Raise your hand if you’re interested in a happier, healthier, more content life? What about less worry and anxiety? Or how about more energy and optimism?
Ooooh. OOOooh. OOOOH. Pick me.
According to multiple studies, the gateway to improved psychological, emotional, spiritual, and physical well-being is gratitude. Gratitude flows from an increased focused on the good things in life. It’s paying attention to and celebrating the positive and redemptive parts of humanity.
Sounds easy enough, right? Maybe for you. For me, not so much. I’m bad at gratitude, really bad.
Fortunately, gratitude isn’t a fixed trait. You can improve and grow in gratitude. This growth starts by reframing your perspective. Grateful people do things differently. These things – call them traits, values, guiding principles – are mostly universal.
Here are some ways grateful people see the world differently.
1. They see life as a gift, not a birthright.
When I think about gratitude, I think about my kids. Life is a gift to them, all of it. Whether it’s an afternoon in the backyard or Christmas morning, their lives overflow with untainted, unrestrained joy and excitement.
Every day, when I walk through the door, they embrace me like I just returned from a year-long pilgrimage. My boys don’t love me because I buy them stuff. They love me because I’m their dad. They don’t worry about meaningless stuff like I do. They aren’t bored with life, either.
Meanwhile, I reminded of Jesus when he said you must change and become like a child to find heaven. Grateful people see the world through the eyes of a child.
2. They love the man in the mirror.
When you look in the mirror, what do you see? What thoughts immediately come to mind? Good? Bad? What narratives have you created for yourself? And how many of those are positive?
How you see yourself is how you see the world.
I’m convinced a life of gratitude is largely a pipe dream without self-compassion. How you see yourself is how you see the world. Unless you see beauty in the mirror, you won’t see it in your neighbor. Until you show yourself grace, especially when you screw up, you won’t extend it to the person who hurts you. Jesus commands us to love our neighbor as we love ourselves. Do you love yourself?
3. They realize every rose has a thorn.
Gratitude isn’t “Hakuna Matata.” Life is a mix of sun-soaked days and stormy ones, with the occasional tornado or hurricane. Grateful people don’t allow storms to shipwreck their faith. In a culture of affluence and comfort, this point is especially important.
There’s no such thing as rainbows without rain or roses without thorns, it seems.
Even love, the greatest of all virtues, comes with a cross. The beauty of Christianity, what makes gratitude possible, I believe, is that our narrative ends with a resurrection, not a crucifixion. We accept and endure the thorns because we believe the rose is coming. We rejoice in suffering and loss because love wins.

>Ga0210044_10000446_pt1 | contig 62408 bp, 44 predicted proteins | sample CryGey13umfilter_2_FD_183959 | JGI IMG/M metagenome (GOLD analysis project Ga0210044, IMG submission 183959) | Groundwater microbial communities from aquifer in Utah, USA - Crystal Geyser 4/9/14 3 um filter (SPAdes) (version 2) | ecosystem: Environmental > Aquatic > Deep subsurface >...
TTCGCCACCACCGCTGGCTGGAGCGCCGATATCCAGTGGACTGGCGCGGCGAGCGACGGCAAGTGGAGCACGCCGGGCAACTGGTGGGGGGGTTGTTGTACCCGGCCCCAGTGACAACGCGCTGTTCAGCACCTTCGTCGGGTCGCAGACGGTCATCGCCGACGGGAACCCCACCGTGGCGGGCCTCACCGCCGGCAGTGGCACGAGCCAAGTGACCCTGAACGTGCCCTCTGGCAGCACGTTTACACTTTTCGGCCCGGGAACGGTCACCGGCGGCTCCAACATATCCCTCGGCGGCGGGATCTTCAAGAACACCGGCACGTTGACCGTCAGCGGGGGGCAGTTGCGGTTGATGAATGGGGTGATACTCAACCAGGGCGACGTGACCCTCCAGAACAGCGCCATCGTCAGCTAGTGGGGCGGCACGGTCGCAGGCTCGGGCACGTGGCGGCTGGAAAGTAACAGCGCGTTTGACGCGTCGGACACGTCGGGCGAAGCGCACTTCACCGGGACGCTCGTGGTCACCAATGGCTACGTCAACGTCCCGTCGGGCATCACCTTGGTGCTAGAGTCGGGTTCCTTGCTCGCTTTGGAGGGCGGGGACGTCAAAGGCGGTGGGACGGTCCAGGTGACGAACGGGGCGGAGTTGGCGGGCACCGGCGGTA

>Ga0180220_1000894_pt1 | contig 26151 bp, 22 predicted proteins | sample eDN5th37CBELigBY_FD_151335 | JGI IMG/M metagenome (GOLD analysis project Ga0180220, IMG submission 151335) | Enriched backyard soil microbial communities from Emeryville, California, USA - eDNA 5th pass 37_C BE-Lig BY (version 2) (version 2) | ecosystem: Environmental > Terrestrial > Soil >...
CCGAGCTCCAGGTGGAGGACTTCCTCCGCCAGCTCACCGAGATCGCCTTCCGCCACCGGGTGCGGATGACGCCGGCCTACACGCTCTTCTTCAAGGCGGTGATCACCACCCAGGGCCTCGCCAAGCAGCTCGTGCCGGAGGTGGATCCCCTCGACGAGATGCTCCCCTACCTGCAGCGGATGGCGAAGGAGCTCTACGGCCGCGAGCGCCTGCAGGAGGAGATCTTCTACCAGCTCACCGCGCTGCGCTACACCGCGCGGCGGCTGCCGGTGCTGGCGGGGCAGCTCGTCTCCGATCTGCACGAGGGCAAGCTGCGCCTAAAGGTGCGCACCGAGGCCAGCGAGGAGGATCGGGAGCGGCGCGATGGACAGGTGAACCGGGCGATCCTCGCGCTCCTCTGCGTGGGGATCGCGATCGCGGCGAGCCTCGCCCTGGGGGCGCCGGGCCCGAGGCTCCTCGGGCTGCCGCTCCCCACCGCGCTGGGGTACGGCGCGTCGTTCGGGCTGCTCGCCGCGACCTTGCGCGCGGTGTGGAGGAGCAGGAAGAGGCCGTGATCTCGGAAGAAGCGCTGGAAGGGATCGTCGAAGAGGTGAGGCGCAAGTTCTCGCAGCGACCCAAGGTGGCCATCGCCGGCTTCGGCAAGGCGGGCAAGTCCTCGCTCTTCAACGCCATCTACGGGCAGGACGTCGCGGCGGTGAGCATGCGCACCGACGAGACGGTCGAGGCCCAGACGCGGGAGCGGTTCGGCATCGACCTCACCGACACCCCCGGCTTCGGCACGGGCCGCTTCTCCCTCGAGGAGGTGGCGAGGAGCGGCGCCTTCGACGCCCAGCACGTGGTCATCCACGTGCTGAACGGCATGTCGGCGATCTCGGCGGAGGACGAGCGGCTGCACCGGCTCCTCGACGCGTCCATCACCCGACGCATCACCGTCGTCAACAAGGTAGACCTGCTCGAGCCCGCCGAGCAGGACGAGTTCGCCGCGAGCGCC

Every grateful person finds meaning through tragedy and hope through despair.
4. They love people and use things (not the other way around).
Matthew Kelly nails this in his book Rhythm of Life:
“People were made to be loved, and things were made to be used. Your problems, my problems, and indeed all the world’s problems come from our misunderstanding of these two simple principles.”
People, even those closest to us, can become a means to some end – a business deal, sexual pleasure, an Instagram-worthy family.
Grateful people always resist this temptation.
5. They thank outside the box.
When you thank outside the box everything is a source of gratitude, even your greatest disappointments and setbacks. A cancer diagnosis isn’t a time to play the woe is me card, but an opportunity to ask “Where is God?”. The jerk-face boss isn’t a source of anger and frustration but an opportunity to grow in patience and love.
I’m not saying this is easy. It most certainly is not. This is advanced-level gratitude for sure.
People who thank outside the box never forget those in beginner courses. They disciple and mentor, challenge and encourage. They have an undying hope in humanity, especially in the next generation.
6. They create worlds with their words.
Words are the building block of life, the cornerstone of creation (Gen. 1:3). With our words, we create worlds.
Grateful people breathe life into others, and they do this often. Hope, joy, peace, and love are the natural resources that form their world.
A heart of gratitude always gives. Who are you thankful for today? Who hasn’t received a word of hope from you in a while? Maybe your spouse, your children, your parents, or your friends. Maybe your favorite barista or the homeless guy you pass every day on the way to the office?
What kind of world are you creating?
It’s your turn. What are some traits of grateful people? Leave a comment below.
Grace and peace, friends. Amen!
Frank is lead writer and editor for the blog at Bayside church. He is also a husband, father and Jesus-follower. Occasionally he plays golf. Often he drinks coffee.